In Dubious Battle, John Steinbeck, The Viking Press, 1936, 313 pp
I did not read Steinbeck's novel about an attempt to organize migrant workers as part of My Big Fat Reading Project because it was published before 1940, the year I chose for the beginning of my project. I read it now for a reading group and must say, it is a much better book than The Grapes of Wrath.
All of the qualities I love best about Steinbeck are here. Great complex characters, description that brings the locations and the weather and the events to life, and a thoughtful look at a big human problem.
The trouble with trying to help a person or specific group with a problem is that the helper is not the person or a member of the group. The main characters from "the party" (Steinbeck does not call them communists but the growers do) come in from the outside. They are desperate characters for their own reasons but they are not migrant workers and their agenda stems from a political consciousness.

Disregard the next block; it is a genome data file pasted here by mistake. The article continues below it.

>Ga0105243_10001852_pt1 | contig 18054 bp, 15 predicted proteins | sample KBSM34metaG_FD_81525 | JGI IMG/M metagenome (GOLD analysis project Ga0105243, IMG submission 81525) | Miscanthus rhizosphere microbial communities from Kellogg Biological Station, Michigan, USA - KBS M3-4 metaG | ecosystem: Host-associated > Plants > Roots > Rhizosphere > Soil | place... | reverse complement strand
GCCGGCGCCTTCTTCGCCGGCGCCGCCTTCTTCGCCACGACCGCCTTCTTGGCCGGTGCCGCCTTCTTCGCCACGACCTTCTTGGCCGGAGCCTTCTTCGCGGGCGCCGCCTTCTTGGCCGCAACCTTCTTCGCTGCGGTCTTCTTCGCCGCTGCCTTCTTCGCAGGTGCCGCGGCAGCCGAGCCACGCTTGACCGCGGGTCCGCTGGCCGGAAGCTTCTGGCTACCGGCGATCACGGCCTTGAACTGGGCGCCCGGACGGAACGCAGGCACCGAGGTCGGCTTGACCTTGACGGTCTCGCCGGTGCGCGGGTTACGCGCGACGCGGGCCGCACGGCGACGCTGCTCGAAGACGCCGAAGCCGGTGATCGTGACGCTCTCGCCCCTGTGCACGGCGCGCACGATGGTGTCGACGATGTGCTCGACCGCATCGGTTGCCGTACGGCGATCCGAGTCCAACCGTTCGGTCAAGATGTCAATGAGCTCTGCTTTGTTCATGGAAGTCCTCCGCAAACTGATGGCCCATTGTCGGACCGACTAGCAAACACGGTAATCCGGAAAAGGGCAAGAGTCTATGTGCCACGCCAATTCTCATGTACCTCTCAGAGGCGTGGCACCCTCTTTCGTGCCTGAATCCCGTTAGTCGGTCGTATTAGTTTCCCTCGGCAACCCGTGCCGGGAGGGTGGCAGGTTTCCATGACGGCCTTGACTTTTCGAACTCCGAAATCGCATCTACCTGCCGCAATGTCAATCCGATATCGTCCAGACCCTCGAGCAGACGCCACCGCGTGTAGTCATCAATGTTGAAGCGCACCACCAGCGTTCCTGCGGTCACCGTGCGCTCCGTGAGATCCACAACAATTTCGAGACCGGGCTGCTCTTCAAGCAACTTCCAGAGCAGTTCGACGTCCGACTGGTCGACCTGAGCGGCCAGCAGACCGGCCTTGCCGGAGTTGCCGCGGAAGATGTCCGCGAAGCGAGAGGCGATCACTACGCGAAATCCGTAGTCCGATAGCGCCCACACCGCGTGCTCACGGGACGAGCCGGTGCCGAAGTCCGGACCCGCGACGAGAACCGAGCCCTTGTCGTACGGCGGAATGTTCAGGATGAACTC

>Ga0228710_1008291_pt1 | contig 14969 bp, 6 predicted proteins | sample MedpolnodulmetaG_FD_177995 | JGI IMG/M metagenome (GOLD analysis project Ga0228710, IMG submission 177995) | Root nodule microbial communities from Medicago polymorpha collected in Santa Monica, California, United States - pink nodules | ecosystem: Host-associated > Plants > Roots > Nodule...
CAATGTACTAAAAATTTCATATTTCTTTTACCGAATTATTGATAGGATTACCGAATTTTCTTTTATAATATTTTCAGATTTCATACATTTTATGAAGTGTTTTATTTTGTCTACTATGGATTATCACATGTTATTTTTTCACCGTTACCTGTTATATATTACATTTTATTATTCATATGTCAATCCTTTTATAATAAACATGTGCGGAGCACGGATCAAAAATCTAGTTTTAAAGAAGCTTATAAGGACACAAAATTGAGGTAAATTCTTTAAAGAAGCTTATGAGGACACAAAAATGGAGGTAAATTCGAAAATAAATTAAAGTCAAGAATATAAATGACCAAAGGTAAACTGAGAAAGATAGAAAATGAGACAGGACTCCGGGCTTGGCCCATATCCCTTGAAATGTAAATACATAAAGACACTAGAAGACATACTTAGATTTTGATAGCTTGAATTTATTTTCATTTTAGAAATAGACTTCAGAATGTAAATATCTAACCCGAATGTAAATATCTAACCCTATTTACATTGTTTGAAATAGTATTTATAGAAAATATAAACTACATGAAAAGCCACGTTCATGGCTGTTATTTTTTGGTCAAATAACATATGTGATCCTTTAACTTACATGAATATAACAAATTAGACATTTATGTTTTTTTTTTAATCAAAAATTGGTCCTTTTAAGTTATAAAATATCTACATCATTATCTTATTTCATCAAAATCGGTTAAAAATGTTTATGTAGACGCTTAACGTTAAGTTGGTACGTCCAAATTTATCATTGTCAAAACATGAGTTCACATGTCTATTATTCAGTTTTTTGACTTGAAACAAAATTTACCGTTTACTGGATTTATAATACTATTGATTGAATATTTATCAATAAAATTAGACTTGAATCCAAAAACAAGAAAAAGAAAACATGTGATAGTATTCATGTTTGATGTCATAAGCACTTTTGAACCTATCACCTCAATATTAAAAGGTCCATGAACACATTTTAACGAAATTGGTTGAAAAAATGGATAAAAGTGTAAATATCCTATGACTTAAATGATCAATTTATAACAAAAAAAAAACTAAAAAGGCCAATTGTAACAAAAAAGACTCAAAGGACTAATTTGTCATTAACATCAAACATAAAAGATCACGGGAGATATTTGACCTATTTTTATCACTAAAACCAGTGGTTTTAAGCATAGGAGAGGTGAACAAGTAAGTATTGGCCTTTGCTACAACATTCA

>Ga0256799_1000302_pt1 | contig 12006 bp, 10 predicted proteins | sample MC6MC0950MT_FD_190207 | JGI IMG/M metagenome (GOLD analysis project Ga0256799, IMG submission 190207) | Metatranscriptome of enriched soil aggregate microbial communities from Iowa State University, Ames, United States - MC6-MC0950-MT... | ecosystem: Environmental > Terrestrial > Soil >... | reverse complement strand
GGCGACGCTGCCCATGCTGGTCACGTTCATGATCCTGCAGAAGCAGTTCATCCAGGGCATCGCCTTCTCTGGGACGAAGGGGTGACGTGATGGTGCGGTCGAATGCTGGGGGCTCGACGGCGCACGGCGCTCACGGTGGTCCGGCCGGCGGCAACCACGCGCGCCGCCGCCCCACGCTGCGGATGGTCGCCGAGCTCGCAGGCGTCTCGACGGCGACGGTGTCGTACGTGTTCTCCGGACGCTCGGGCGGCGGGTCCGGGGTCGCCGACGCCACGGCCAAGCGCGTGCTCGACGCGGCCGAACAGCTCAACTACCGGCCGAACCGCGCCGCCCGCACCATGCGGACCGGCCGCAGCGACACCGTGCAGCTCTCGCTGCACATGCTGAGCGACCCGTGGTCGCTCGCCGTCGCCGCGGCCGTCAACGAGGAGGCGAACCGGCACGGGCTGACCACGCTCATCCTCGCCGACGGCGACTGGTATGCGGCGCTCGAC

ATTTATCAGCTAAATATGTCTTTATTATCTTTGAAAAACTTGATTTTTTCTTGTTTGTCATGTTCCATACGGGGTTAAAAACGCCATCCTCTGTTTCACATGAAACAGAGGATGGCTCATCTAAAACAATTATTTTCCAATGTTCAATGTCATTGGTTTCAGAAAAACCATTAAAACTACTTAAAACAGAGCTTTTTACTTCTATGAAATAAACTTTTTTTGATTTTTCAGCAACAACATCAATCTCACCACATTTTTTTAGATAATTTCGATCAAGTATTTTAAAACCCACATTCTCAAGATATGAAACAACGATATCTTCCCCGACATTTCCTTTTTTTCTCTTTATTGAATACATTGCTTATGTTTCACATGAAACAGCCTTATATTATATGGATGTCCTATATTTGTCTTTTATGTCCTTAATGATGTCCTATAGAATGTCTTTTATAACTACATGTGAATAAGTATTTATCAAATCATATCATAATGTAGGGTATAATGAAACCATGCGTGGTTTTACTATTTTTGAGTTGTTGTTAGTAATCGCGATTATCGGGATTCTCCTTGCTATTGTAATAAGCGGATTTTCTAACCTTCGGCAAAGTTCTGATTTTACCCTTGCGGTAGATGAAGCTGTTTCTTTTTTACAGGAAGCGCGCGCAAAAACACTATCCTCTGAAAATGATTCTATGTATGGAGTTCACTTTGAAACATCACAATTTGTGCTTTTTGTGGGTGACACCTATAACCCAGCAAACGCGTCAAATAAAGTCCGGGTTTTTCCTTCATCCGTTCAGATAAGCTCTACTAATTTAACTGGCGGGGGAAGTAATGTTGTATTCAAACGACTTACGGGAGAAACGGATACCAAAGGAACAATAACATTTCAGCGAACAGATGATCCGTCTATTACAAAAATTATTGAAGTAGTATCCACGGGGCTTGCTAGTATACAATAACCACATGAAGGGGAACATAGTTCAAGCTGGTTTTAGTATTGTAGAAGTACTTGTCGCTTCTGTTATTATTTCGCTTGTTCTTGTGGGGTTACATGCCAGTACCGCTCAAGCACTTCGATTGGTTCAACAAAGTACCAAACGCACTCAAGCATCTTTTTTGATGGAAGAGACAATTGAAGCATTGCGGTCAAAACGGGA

Steinbeck gives a brilliant exposition of the methods used to organize downtrodden workers into people who will fight the system: finding or even creating an incident that will ignite them out of apathy, the "end justifies the means" mentality, and the justifications for violence and criminal activity. It has been ever thus when the dregs or unfortunates rise up.
He shows all of it, making his book still vital today. The novel moved me as much as East of Eden.
(In Dubious Battle is available in various formats by order from Once Upon A Time Bookstore.)